Melanie Sheppard.

For Rochelle

For Rochelle

As published in The Huffington Post

Every thirty seconds someone, somewhere in the world takes their life because of depression. It is a global crisis, yet it’s barely spoken about.

Last year, my friend committed suicide.

She was fragile like a sparrow; it was one of the things I loved most about her as it made her authentic. But her fragility was such that life suffocated her to a point where she could no longer breathe.

I spoke with her and we exchanged some messages in the days before she took her life and while she seemed upset, I didn’t think much of it as I had seen her in that place before. If I had known that not long after she would check herself into a hotel and take her life I would have responded with more urgency.

The horror of my friends passing hit me hard. I had lost people that I had loved before, but nothing could have prepared me for this. I cried for the loss of our friendship, for the pain of her partner and her other long-term friends. I cried for her parents and her extended family. I cried for her beloved cats that she considered her children. I cried for the loss of a beautiful soul and for a world that was unable to save her.

 She knew everything there was to know about me, and the thought that all of those deep and meaningful conversations had now ended and that she had literally taken my secrets to her grave shattered me.

I imagined her in the hours/minutes before her death. What was running through her head? Did she think that she was alone? Was she at peace or was she so tortured by this life that she saw no other option?

According to the World Health Organization, an estimated 350 million people of all ages are affected with depression worldwide. Depression is twice as common in women than in men, and is the single most common women’s mental health problem. It is fast becoming the disease du jour.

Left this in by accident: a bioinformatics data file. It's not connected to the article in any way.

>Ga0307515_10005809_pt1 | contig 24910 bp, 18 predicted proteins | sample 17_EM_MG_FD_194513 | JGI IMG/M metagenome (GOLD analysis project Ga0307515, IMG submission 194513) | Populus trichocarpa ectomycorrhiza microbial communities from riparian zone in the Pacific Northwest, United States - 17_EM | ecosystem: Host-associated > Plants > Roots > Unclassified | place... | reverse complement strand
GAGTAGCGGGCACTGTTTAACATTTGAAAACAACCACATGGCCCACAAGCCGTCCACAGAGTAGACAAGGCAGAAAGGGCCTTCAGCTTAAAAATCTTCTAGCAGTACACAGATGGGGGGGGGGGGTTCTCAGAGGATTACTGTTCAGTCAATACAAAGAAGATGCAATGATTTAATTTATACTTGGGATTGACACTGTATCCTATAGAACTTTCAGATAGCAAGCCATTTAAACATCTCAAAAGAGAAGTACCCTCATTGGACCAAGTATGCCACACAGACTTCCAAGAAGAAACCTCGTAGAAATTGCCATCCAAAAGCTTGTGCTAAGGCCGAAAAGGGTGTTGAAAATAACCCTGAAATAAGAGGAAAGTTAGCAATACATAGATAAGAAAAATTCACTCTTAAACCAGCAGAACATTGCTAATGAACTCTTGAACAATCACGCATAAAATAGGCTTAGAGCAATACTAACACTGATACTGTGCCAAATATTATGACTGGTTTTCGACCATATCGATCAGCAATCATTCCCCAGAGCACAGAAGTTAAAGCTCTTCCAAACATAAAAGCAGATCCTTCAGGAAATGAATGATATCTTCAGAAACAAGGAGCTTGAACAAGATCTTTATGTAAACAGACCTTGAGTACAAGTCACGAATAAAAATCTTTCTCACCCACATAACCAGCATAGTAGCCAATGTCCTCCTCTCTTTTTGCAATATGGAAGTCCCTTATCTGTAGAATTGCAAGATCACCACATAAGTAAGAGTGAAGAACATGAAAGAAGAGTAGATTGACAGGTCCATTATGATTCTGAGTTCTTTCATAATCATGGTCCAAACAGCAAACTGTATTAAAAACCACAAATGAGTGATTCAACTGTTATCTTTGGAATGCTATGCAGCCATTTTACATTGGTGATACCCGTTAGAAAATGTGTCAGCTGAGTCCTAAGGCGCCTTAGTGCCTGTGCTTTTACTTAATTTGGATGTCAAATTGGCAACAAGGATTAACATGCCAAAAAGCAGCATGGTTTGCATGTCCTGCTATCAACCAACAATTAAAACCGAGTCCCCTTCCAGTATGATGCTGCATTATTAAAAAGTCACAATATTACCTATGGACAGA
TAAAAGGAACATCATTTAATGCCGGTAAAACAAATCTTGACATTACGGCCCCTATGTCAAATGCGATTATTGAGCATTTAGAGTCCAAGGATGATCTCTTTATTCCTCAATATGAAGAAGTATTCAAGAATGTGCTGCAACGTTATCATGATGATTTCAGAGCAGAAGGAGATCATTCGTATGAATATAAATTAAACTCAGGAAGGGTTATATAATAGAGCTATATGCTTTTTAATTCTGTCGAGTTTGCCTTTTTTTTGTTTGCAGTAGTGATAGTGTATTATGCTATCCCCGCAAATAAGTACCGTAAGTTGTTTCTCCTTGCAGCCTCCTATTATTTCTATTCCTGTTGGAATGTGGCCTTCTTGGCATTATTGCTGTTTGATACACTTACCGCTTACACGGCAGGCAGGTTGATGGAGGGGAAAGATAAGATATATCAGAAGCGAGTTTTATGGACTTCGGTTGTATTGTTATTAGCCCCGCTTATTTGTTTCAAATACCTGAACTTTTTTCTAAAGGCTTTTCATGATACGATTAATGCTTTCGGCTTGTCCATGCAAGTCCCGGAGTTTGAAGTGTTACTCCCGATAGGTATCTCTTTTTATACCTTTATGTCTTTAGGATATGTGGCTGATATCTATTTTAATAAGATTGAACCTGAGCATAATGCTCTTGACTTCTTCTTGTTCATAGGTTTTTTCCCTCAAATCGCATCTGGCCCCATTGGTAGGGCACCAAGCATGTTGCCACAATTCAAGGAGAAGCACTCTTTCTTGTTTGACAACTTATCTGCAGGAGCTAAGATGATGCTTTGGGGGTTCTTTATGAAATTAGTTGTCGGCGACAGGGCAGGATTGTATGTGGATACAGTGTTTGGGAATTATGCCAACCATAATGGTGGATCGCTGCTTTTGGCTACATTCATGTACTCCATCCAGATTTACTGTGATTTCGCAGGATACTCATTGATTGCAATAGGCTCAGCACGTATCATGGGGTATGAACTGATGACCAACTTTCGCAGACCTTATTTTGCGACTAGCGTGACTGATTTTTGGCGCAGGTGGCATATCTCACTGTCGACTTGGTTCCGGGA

We need to talk about depression.

The vast majority of people who take their lives are clinically depressed and have been so for a long time believing that they do not meet standards set by society. According to psychologist Roy Baumeister, suicidal people see themselves as fundamentally flawed in comparison to everybody else.

“Suicide rates are clearly associated with [perceived] personal failure and painful discovery of one’s inadequacies,” Baumeister writes, “with loss of family through death or divorce, with loss of membership in a community or an occupational group, and with loss of culture.”

Whilst we cannot change someone’s cognitive function we can change our perspective and realise how important it is that all people feel a sense of inclusion and belonging. Not everyone with mental illness will take their lives, but most will feel othered by society and it’s this isolation that exacerbates their depression.

Every thirty seconds someone somewhere in the world takes their life because of depression.

Kevin Breel is, amongst other things, a mental health activist who has suffered depression for most of his life. He says that what people with depression fear the most is not the suffering inside of them but the stigma inside of others. It’s the shame it’s the embarrassment, it’s the disapproving look on your friends face. And that is what keeps them from getting help

We need to remove the stigma associated with depression. If a person breaks their bones we send them flowers, listen to the story of their accident and say over and over again how lucky they were because it could have been worse. But if a person breaks down mentally, that person is judged, and their currency is immediately devalued.

As a society we must take more action to ensure that the lives of those who struggle with depression are supported. We must remove the shame and stigma associated with mental illness. We must look for solutions to prevent suicide like making professional help available to sufferers and supporting research and treatment of depression. But most of all we must fight for social justice because when a persons life is over…its really over.

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